Luther’s fifth album, Give Me The Reason, begins its march to double platinum.
Luther writes and produces “It’s Hard For Me To Say” for Diana Ross.
Luther performs 65 dates during a three-month tour, grossing $12.8 million and becoming one of music’s top live attractions. He co-hosts the first annual Soul Train Awards show. His sixth album, Any Love, reaches No. 9 in the national Top Ten.
The Best of Luther Vandross… The Best of Love charts for 51 consecutive weeks in Billboard and sells over 3 million copies. “Here And Now,” written by Dionne Warwick’s son David Elliott, becomes Luther’s first Top 10 pop single.
Luther sells out 10 nights at London’s Wembley Arena.
“Here And Now” wins Best Male R&B Vocal Performance at the Grammy Awards — his first Grammy win after nine nominations.
Luther produces the song “Who Do You Love” for Whitney Houston’s third album, I’m Your Baby Tonight.
Luther is profiled in The New York Times Magazine as his new album Power of Love sells more than a million copies, becoming his eighth consecutive Platinum album.
In Los Angeles, June 1st is declared “Luther Vandross Day.”
Luther’s “Power of Love/Love Power” wins Best R&B Song, and the album Power of Lovewins Best Male R&B Vocal Performanace at the Grammy Awards.
Luther records “The Lady Is A Tramp” for Frank Sinatra’s Duets album.
Luther records the album Songs, including the No. 2 pop single “Endless Love,” a duet with Mariah Carey. The album sells 2 million copies.
Luther releases the holiday album This Is Christmas.
“Your Secret Love,” the title track from Luther’s twelfth consecutive platinum album, wins Best Male R&B Vocal Performance at the Grammy Awards.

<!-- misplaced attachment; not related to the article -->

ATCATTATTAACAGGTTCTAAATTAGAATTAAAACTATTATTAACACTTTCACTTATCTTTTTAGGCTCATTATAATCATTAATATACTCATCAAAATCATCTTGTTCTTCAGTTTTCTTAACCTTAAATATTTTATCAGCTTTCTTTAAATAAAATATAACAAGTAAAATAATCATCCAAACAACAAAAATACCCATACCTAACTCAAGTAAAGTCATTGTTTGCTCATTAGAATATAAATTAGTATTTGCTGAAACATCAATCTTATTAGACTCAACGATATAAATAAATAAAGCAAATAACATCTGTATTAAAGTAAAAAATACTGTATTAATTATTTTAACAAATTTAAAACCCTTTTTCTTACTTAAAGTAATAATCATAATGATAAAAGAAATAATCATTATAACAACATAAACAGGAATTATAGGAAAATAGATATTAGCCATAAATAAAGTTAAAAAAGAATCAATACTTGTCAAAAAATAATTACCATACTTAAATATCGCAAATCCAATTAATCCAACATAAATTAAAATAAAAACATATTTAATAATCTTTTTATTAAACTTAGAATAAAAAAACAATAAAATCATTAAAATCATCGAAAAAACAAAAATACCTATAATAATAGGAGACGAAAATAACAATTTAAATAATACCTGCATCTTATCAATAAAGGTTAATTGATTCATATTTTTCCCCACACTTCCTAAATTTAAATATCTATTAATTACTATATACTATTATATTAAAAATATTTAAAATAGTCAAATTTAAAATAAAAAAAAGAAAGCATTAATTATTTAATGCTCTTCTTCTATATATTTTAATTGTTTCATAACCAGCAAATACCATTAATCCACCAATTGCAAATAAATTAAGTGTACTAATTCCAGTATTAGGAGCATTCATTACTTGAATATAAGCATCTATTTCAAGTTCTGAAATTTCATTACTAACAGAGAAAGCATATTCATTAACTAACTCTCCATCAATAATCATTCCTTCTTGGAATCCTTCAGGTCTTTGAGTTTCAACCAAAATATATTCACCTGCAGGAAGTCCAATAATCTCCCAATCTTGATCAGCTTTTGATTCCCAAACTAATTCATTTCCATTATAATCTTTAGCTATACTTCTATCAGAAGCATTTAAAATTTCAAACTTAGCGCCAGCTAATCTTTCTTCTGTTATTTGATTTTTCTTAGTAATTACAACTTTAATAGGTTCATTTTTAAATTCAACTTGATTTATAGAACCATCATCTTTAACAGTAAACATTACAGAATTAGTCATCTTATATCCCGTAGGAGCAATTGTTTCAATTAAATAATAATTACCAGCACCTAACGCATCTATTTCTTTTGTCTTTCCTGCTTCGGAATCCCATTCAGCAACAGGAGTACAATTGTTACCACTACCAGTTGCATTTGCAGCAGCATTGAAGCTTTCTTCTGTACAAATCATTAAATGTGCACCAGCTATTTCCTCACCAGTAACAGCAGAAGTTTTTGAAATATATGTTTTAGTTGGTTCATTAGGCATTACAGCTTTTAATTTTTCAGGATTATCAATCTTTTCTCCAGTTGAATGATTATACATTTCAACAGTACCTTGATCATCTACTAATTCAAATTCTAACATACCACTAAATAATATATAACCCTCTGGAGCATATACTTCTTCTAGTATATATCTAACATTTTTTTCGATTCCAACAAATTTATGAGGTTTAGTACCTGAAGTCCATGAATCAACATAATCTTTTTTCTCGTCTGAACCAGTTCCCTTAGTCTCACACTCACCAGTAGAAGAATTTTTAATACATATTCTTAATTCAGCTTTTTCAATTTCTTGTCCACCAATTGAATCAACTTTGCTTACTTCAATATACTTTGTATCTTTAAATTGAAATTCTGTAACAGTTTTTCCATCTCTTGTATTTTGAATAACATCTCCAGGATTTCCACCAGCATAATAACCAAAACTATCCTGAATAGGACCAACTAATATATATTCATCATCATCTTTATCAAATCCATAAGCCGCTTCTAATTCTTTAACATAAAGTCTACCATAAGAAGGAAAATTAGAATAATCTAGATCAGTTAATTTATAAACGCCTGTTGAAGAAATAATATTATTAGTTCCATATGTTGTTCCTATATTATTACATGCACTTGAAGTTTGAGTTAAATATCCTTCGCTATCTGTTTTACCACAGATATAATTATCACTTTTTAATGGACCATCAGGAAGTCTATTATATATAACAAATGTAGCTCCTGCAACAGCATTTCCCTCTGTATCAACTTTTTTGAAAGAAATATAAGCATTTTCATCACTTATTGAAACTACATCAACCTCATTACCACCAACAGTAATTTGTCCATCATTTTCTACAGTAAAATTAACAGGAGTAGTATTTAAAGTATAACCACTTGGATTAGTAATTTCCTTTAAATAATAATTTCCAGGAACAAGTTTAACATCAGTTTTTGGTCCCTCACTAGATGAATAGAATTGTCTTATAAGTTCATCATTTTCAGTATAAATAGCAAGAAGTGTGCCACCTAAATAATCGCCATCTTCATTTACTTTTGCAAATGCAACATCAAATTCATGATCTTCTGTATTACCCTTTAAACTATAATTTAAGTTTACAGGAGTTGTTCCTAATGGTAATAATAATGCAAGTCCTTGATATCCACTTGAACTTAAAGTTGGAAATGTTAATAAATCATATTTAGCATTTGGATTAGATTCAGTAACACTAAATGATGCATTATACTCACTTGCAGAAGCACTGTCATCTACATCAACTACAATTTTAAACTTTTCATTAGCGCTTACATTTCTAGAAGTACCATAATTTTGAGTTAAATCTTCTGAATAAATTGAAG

Luther sells out Madison Square Garden and releases his second hits retrospective, One Night With You: The Best of Love, Vol. 2.
Luther releases I Know, his only album for the Virgin music label.
Luther is honored on BET’s Walk of Fame.
Luther signs with J Records and releases the Platinum album Luther Vandross.
In February, Luther records a series of sold-out shows at New York’s Radio City Music Hall. In April he performs “One Shining Moment” at the NCAA tournament finals in New Orleans.
On April 16, Luther suffers a massive stroke related to his lifelong struggle with obesity, hypertension and diabetes.
“Dance With My Father” debuts at No.1 in Billboard.
Musicians everywhere celebrate Luther’s legacy. J Records releases So Amazing: An All-Star Tribute To Luther Vandross. GRP and Rendezvous release two volumes of smooth jazz performances (Forever, For Always, For Luther) while Twista scores a big hit with “Slow Jamz” by referencing Luther’s “A House Is Not A Home.”
Luther appears on screen at the Grammy Awards as his co-writer Richard Marx accepts the Song of the Year award for “Dance With My Father.” The album Dance With My Father is also named Best R&B Album, and the tracks “Dance With My Father” and “The Closer I Get To You,” his duet with Beyonce, win in R&B vocal categories.
Oprah Winfrey broadcasts an interview with Luther from his rehabilitation facility.
July 1, 2005
Luther Vandross dies at age 54 at the John F. Kennedy Medical Center in Edison, New Jersey. Days later, a funeral procession passes the Apollo Theater before the service at Manhattan’s Riverside Church. Mourners include Stevie Wonder, Aretha Franklin, Dionne Warwick, Cissy and Whitney Houston, Alicia Keys and Nickolas Ashford and Valerie Simpson. Patti LaBelle reads from a poem by Luther’s mother: “God gave you love to sing to the world…”